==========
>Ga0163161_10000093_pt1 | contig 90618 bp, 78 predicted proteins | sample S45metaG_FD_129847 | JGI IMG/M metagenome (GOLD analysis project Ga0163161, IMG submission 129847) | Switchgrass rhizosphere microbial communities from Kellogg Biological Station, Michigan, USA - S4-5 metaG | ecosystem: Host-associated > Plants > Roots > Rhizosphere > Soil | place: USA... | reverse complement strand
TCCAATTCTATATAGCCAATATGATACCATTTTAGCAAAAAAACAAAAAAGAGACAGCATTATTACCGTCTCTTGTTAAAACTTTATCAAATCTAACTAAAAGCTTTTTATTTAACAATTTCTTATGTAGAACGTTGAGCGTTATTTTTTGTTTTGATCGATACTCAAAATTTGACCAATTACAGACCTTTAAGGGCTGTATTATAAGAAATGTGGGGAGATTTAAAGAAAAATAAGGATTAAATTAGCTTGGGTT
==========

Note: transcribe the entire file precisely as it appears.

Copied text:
>Ga0163161_10000093_pt1 | contig 90618 bp, 78 predicted proteins | sample S45metaG_FD_129847 | JGI IMG/M metagenome (GOLD analysis project Ga0163161, IMG submission 129847) | Switchgrass rhizosphere microbial communities from Kellogg Biological Station, Michigan, USA - S4-5 metaG | ecosystem: Host-associated > Plants > Roots > Rhizosphere > Soil | place: USA... | reverse complement strand
TCCAATTCTATATAGCCAATATGATACCATTTTAGCAAAAAAACAAAAAAGAGACAGCATTATTACCGTCTCTTGTTAAAACTTTATCAAATCTAACTAAAAGCTTTTTATTTAACAATTTCTTATGTAGAACGTTGAGCGTTATTTTTTGTTTTGATCGATACTCAAAATTTGACCAATTACAGACCTTTAAGGGCTGTATTATAAGAAATGTGGGGAGATTTAAAGAAAAATAAGGATTAAATTAGCTTGGGTT